The original premise had Tony being held by Communist agents who wanted him to build them special weapons, and our hero’s own injuries from then had come while doing service in Vietnam. This proves to be a pretty good update, with a simpler premise that doesn’t involve much timely, let alone political, content.

The second half is from the viewpoint of Happy Hogan, a down-and-out boxer from NYC who also worked at the racecar tracks in Indiana, and saved Tony’s life when his own car crashed and was in danger of exploding, with him in it. Returning the favor, Tony hired him as his personal chauffeur for Stark Enterprises, where Happy met and fell in love with Pepper, though she wasn’t impressed with his approach in trying to woo her at first. It was later, after the following events that he’d succeed in winning her heart, even if slowly.

Until then, Kreiger first tries to strike at Stark’s company by ways of a female mercenary named the Saboteur, but the attempt is abortive, as Tony knows how to handle the situation, and certainly when the opponent tries to use a robotic device against him. And it makes for an enjoyable showdown battle in the first half of the miniseries.

So then it’s plan B. Kreiger tries to talk Iron Man into taking the other side, using a pack of mercenaries to reach and make the offer to him. Happy, who sees this from the window of the office he’s in the evening this is done, begins to grow suspicious of IM, fearing that he could be betraying his ally, and tries to investigate in his spare time. Little does he know that Kreiger happens to be a disguise master himself, and is planning on pulling a frame job on Tony, by making it seem as if he’s masterminding the takeover of an airship meeting of foreign delegates whom Stark was going to be hosting, while at the same time planning to ambush IM if he does indeed intervene.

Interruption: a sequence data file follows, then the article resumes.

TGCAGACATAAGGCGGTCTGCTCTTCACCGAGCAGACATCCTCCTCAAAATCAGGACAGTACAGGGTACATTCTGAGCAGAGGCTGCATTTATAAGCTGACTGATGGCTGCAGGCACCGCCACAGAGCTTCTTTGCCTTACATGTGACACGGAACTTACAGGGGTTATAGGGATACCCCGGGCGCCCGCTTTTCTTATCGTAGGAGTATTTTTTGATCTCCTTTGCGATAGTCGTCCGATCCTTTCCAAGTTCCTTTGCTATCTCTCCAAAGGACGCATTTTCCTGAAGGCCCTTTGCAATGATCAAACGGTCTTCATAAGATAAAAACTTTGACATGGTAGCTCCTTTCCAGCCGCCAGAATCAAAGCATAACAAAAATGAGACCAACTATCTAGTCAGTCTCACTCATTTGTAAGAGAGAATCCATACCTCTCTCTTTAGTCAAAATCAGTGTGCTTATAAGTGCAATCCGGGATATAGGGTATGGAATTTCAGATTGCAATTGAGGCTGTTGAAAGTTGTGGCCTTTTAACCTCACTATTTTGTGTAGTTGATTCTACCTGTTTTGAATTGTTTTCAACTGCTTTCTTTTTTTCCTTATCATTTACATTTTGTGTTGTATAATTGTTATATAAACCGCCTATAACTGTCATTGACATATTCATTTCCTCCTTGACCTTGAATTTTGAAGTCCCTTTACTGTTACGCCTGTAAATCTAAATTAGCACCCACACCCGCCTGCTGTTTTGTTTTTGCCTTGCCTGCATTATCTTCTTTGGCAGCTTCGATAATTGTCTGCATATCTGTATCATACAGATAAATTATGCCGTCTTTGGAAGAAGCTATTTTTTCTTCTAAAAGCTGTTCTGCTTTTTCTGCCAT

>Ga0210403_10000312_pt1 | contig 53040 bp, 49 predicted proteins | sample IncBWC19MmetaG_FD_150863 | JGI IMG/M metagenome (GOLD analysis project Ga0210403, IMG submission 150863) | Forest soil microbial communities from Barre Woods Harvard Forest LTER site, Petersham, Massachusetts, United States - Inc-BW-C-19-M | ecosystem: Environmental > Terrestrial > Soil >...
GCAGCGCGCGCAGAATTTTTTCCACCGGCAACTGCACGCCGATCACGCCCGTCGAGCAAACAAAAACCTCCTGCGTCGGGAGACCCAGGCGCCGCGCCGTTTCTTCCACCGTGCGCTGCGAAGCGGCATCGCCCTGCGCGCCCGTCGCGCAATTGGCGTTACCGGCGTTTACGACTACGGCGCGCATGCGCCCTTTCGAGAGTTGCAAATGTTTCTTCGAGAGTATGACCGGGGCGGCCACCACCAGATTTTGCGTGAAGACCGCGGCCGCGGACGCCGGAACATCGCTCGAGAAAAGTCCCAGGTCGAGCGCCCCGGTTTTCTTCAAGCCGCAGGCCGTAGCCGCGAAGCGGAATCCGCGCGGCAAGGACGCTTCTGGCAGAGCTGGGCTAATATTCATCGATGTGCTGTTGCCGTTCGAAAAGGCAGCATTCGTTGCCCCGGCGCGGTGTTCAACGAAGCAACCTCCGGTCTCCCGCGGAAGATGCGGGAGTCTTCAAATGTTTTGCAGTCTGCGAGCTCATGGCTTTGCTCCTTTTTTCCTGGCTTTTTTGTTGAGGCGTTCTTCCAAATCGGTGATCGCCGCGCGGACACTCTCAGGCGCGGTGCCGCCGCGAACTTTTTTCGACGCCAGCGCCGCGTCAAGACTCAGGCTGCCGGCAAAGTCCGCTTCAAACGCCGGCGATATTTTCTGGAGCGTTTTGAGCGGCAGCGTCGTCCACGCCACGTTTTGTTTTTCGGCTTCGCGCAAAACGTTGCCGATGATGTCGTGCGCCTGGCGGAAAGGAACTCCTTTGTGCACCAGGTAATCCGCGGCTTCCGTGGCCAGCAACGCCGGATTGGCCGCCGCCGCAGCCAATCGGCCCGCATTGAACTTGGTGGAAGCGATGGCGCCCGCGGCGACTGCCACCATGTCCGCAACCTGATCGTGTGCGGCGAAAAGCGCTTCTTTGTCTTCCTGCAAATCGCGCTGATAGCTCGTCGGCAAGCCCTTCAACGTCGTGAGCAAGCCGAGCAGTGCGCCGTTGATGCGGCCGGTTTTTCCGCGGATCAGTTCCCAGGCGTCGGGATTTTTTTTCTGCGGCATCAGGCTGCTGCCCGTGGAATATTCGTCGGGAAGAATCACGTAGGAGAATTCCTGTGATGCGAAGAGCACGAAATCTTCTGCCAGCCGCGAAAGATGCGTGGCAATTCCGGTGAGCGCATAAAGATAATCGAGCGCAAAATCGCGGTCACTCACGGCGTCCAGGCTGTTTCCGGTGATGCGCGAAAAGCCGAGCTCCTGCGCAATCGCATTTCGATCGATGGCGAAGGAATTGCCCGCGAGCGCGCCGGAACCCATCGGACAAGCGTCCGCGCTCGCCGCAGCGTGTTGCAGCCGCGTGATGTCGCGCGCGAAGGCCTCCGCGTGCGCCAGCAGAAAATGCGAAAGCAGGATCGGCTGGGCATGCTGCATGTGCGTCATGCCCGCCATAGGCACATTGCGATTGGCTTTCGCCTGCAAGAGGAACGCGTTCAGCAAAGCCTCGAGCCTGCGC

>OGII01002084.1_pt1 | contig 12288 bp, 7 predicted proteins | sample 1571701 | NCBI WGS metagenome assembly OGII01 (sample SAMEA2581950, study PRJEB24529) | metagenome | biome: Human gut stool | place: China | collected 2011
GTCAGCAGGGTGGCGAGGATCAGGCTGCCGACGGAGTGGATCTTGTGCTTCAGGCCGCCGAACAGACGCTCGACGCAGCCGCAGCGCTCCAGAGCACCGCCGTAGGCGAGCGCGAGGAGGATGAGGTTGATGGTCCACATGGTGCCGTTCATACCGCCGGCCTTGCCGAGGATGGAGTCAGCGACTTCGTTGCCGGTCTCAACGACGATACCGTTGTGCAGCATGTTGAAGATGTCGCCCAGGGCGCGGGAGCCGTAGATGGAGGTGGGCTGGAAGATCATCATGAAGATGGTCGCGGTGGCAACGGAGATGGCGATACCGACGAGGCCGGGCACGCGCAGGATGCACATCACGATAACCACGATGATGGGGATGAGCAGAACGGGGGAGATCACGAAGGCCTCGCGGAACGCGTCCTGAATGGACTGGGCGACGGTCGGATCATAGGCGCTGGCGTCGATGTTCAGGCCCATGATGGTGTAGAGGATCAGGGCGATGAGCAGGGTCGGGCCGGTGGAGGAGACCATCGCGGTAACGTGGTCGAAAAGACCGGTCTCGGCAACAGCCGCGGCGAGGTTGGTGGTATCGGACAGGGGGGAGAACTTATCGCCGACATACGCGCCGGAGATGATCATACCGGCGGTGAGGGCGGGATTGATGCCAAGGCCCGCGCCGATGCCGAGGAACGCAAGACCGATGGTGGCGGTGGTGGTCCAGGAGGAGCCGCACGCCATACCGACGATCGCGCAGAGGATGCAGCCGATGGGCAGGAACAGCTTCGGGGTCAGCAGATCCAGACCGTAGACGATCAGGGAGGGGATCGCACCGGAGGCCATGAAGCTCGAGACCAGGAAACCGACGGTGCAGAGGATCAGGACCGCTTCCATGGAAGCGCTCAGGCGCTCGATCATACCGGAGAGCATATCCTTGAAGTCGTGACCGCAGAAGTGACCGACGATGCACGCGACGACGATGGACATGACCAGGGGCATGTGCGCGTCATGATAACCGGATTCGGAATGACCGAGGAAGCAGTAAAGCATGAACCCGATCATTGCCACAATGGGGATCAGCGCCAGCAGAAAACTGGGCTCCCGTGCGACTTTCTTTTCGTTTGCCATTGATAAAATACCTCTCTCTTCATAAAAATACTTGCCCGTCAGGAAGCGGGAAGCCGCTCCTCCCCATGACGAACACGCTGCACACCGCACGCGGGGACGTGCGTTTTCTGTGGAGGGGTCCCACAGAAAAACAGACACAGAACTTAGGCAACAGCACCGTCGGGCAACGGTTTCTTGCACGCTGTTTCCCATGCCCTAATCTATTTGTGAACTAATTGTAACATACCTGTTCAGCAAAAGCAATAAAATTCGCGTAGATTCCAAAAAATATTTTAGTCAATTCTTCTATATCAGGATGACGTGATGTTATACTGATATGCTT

That’s where Happy, who’d accompanied the disguised villain to the airship, and was knocked out and tied up briefly, gets to prove himself just as much as IM does, by exposing Kreiger to the public, and blow the whole scheme out of the water, and also by using his boxing skills to fell a few of the terrorists working for Kreiger. And it makes for a very enjoyable second showdown battle in the latter half of the miniseries.

Kurt Busiek, one of the best comics writers in the business, has come up with a very engaging update and look at the goings-on of IM’s origins, how they began, and how his two most closest of friends got to know him, and how they see him. Most impressive here is how some of the scenes from the Silver Age are being reenacted here, including how Tony, in his original suit of armor, which was bulky and gold plated, used the strength provided to use a mobile airline staircase to stop some terrorists from escaping in a plane, and even the part where Happy tries to impress Pepper with his street talk, though it drops the part where Pepper admits her crush on Tony to Happy. And the best part is how it really cares about the characters to boot. Tony is portrayed as a flawed but otherwise kindly and intelligent man with a heart as gold as his armor, and Pepper and Happy are both appealingly and believably written too. And the villains are all enjoyably cunning and flamboyant.

Patrick Zircher’s artwork is splendid and suits the book perfectly. His drawing of Pepper certainly makes her look hot, even with the freckles that gave her her nickname, at the time she was a young girl in her early twenties, and the color here is bullseye.

The Iron Age is an excellent read for both old and new fans of Iron Man alike, balancing the drama and the action quite well, without resorting to the kind of excesses that plague today’s overly “commercialized” products, and is perfect for anyone who wants to know the man behind the armor for who he is indeed.

Copyright 2004 Avi Green. All rights reserved.